Secondary Outcomes (explanation)
With two exceptions, each of the outcome variables is constructed based on one survey question by treating the five (or seven) response options as a (linear) five- (seven-)point scale then normalizing it as a z-score.

The two exceptions:
(1) The measure of demand for COVID-related information published by Nature is coded as binary. The dummy equals one if only if the list of sources the participant chooses include Nature.
(2) One of the two questions about trust Nature's scientific message on climate change is also coded as binary. The question asks participants what they think is share of climate scientists who believe in human-caused climate change, after informing them Nature says the percentage is 97%. The dummy is coded as 1 if and only if they select " > 90%", which is what the Nature message entails.

Experimental Design

Experimental Design
The experiment is in the form of an online survey with participants recruited using Lucid Theorem.
I first solicit participants' prior beliefs about politics, including which 2020 U.S. presidential candidate they support.
Next I provide the treatment group with information about Nature's endorsement of Joe Biden.
I then ask further questions measuring all outcomes variables.
Experimental Design Details
The experiment is in the form of an online survey with participants recruited using Lucid Theorem.
I first solicit participants' prior beliefs about politics, including which 2020 U.S. presidential candidate they support. I also elicit priors about whether they think it is likely that Nature made any political endorsement, and who they think Nature would endorse.
Next I provide the treatment group with information about Nature's endorsement of Joe Biden, which includes a (partial) summary of what the endorsement statement says and a link to the endorsement statement on Nature's official website. The control group sees some information about Nature's new visual design, presented in similar format as the endorsement information that the treatment group see.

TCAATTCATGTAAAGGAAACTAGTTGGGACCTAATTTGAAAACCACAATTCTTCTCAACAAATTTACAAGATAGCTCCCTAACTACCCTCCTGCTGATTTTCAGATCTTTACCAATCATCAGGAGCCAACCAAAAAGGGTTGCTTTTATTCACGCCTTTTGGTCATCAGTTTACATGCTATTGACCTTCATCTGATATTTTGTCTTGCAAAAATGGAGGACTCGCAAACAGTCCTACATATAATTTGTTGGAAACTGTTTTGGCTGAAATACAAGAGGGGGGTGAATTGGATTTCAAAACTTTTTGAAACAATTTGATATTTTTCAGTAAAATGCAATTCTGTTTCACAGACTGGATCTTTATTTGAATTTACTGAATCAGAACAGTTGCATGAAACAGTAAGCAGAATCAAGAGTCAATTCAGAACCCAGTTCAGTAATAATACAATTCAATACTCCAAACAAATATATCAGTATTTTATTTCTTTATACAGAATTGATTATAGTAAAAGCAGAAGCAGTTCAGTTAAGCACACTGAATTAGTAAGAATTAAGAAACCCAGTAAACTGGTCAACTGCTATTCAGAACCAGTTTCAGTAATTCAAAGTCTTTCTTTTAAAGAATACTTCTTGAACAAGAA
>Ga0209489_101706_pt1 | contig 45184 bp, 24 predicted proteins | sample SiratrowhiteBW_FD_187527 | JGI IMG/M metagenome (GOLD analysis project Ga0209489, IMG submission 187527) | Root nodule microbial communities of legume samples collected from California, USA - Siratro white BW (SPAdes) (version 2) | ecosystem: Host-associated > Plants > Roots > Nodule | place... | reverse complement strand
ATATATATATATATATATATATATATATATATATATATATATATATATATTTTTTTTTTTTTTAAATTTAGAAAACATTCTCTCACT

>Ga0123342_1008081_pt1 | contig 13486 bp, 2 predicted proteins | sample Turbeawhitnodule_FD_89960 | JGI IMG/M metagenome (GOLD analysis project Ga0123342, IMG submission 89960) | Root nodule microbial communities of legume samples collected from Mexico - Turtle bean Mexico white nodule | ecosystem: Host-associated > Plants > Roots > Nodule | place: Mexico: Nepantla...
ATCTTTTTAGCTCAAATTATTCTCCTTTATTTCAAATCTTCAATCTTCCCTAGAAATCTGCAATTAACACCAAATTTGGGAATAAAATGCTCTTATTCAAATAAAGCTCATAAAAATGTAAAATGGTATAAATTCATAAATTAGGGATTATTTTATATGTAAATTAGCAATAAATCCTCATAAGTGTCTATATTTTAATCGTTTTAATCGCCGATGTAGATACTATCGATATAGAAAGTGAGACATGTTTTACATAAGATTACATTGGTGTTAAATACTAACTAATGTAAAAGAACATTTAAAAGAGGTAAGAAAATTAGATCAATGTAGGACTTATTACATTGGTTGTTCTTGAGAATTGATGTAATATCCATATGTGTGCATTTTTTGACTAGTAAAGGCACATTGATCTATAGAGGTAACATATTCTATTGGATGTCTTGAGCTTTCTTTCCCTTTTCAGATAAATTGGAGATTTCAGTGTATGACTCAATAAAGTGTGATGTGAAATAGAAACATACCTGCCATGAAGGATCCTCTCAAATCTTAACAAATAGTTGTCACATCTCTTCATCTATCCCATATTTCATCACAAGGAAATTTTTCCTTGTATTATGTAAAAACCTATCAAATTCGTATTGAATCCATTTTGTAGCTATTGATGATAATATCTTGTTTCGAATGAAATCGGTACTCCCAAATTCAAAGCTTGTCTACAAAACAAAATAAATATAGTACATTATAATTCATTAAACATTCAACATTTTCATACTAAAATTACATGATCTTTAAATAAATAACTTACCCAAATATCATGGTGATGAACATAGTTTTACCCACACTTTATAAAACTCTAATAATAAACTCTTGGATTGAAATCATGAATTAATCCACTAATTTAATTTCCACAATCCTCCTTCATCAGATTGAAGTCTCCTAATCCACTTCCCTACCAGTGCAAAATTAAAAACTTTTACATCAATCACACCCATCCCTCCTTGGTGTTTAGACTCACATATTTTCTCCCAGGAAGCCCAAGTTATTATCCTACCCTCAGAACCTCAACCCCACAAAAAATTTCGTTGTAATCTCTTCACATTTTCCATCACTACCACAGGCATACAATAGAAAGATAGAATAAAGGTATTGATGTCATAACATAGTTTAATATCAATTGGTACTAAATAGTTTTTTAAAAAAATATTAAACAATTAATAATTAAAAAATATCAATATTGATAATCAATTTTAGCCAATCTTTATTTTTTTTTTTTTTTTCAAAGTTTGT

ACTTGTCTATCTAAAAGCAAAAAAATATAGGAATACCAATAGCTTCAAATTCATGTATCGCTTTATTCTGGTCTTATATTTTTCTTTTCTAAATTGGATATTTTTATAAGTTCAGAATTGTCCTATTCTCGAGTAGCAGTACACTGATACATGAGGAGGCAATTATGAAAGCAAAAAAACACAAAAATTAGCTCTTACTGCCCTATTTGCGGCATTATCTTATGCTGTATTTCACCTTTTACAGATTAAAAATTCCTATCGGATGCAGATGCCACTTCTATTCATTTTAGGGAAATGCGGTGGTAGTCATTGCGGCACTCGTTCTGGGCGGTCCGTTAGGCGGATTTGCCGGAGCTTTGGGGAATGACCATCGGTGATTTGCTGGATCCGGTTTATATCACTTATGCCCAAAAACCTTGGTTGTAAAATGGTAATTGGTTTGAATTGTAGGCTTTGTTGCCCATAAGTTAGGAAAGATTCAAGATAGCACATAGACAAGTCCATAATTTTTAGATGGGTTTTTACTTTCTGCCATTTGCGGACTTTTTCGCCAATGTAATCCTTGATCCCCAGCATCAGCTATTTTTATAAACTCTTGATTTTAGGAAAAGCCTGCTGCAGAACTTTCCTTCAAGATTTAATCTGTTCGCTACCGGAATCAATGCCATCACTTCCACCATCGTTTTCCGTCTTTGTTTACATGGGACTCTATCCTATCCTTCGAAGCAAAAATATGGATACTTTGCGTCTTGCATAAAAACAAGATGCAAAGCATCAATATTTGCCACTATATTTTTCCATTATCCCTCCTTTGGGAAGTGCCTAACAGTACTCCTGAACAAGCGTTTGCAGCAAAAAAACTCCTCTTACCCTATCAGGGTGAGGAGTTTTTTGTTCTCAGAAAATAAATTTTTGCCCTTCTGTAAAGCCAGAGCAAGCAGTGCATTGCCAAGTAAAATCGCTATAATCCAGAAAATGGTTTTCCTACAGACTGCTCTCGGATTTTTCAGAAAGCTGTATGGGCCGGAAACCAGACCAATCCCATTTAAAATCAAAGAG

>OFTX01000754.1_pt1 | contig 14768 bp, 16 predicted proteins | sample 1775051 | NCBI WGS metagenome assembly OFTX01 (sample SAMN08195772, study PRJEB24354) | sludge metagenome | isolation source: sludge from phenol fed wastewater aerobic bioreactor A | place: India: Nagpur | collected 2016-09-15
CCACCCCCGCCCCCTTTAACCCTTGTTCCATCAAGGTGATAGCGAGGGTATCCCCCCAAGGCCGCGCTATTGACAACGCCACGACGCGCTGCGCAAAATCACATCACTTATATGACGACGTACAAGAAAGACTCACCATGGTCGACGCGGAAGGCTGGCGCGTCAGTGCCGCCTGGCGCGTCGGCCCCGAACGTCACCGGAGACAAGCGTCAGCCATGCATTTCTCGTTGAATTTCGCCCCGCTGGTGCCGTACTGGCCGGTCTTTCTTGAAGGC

I then ask further questions measuring all outcome variables.
Randomization Method
Qualtrics randomizer
Randomization Unit
Individual
Was the treatment clustered?
No

Experiment Characteristics

Sample size: planned number of clusters
4,000 individuals.
Sample size: planned number of observations
4,000 individuals.
Sample size (or number of clusters) by treatment arms
2,000 control, 2,000 treatment.
Minimum detectable effect size for main outcomes (accounting for sample design and clustering)
IRB

Institutional Review Boards (IRBs)

IRB Name
Stanford University IRB
IRB Approval Date
2021-07-01
IRB Approval Number
IRB-60462
Analysis Plan

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Post-Trial

Post Trial Information

Study Withdrawal

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Intervention

Is the intervention completed?
No
Data Collection Complete
Data Publication

Data Publication

Is public data available?
No

Program Files

Program Files
Reports, Papers & Other Materials

Relevant Paper(s)

Reports & Other Materials